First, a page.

[e]ach arbitrator's decision shall be accompanied by a written report explaining how each of the statutory criteria played into the arbitrator's determination of the final award. The opinion and award shall be signed and based on a reasonable determination of the issues, giving due weight to those factors listed in N.J.S.A. 34:13A-16g which are judged relevant for the resolution of the specific dispute. In the award, the arbitrator shall indicate which of the factors are deemed relevant, satisfactorily explain why the others are not relevant, and provide an analysis of the evidence on each relevant factor. The opinion and award shall set forth the reasons for the result reached.

[(Emphasis added).]

"No one factor is dispositive, " but the factors "reflect the significance of fiscal considerations." In re City of Camden, supra, 429 N.J.Super. at 326-27. Three of the statutory factors, the "interests and welfare of the public"; the "lawful authority of the employer"; and the "financial impact on the governing unit, its residents, . . . and taxpayers, were so phrased as to insure that budgetary constraints were 'giv[en] due weight' prior to the rendition of an award." Irvington, supra, 80 N.J. at 291 (internal quotation marks omitted).

The New Jersey Supreme Court has addressed the need to comply with the statutory requirements. In Hillsdale PBA Local 207 v. Borough of Hillsdale, 137 N.J. 71, 86 (1994), the Court determined that the arbitrator's award did not comply with the requirements of subsection 16g. The award failed to identify the relevant factors, analyze the evidence pertaining to those factors, and explain why other factors are irrelevant. Id. at 85-86. The Court stated that the arbitrator's award "unduly emphasized the comparison with police salaries in other communities and inappropriately relied on the Borough's perceived 'ability to pay.'" Id. at 86. The Court specifically criticized the arbitrator's analysis of two factors, N.J.S.A. 34:13A-16g(2) and (6). Id. at 85-86.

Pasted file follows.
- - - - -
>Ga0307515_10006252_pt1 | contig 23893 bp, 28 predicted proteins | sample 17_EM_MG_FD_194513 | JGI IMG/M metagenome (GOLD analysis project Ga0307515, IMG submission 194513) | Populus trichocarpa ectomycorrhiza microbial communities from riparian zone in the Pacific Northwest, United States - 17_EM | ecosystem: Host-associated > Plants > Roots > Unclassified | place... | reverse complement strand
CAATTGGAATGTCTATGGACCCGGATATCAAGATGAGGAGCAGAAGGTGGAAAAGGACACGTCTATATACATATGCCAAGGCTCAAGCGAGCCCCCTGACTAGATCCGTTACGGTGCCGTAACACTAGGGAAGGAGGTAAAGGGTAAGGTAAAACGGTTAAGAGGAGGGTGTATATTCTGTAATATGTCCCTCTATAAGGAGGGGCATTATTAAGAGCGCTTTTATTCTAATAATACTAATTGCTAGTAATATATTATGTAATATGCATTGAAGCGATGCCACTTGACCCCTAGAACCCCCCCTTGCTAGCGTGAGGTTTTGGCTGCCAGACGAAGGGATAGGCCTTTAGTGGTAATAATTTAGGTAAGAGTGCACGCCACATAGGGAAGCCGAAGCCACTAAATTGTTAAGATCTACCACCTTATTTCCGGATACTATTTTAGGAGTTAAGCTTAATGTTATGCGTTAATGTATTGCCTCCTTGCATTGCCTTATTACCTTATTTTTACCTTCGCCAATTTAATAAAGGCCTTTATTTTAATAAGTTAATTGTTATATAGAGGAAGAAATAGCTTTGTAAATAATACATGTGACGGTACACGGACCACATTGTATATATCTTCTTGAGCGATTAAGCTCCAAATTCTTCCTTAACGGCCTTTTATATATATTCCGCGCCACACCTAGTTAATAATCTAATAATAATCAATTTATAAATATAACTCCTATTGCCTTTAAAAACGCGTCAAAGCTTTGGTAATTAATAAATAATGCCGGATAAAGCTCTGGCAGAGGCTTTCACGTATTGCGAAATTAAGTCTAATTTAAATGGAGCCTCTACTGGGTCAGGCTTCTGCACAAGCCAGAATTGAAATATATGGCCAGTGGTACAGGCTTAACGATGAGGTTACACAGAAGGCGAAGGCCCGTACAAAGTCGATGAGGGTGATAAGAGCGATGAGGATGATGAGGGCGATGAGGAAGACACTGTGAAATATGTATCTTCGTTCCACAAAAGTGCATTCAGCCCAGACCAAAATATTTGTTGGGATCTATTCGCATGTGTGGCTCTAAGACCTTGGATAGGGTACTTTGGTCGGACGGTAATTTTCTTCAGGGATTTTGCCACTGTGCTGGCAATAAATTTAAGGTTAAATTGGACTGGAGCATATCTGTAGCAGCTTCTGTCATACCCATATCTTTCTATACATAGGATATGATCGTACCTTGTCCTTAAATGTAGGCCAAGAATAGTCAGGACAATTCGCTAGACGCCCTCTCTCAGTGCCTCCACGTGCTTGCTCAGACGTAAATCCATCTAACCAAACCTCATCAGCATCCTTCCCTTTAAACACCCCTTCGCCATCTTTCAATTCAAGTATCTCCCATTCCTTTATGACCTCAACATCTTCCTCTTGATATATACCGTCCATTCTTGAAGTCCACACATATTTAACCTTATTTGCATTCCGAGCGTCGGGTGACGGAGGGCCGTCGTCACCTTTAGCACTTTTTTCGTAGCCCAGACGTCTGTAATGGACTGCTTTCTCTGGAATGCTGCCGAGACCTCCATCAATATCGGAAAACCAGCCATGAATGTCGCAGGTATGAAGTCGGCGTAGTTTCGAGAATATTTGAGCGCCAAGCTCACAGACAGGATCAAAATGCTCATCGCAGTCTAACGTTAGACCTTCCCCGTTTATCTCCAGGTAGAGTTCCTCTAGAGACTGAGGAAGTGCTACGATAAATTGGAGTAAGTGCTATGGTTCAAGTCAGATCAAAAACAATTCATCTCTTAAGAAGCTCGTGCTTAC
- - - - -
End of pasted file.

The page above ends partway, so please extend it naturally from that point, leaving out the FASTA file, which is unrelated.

Subsection 16g(2) requires more than a comparison of public employer salaries in other communities. The Court indicated that it "invites comparison with other jobs in both the public and private sectors." Id. at 85. Moreover, the Court stated that "[t]he arbitrator should also consider the relationship between any such increases . . . in comparable areas of private employment, " and after considering such information, "an arbitrator may still conclude that police and fire-fighters' salaries in similar municipalities provide the most relevant" comparison. Ibid. An arbitrator should set forth the reasons for reaching that conclusion. Ibid. The Court found the arbitrator failed to explain his reasoning for accepting the PBA's submission of the salary increases from other municipalities and for rejecting other bases for comparison. Ibid.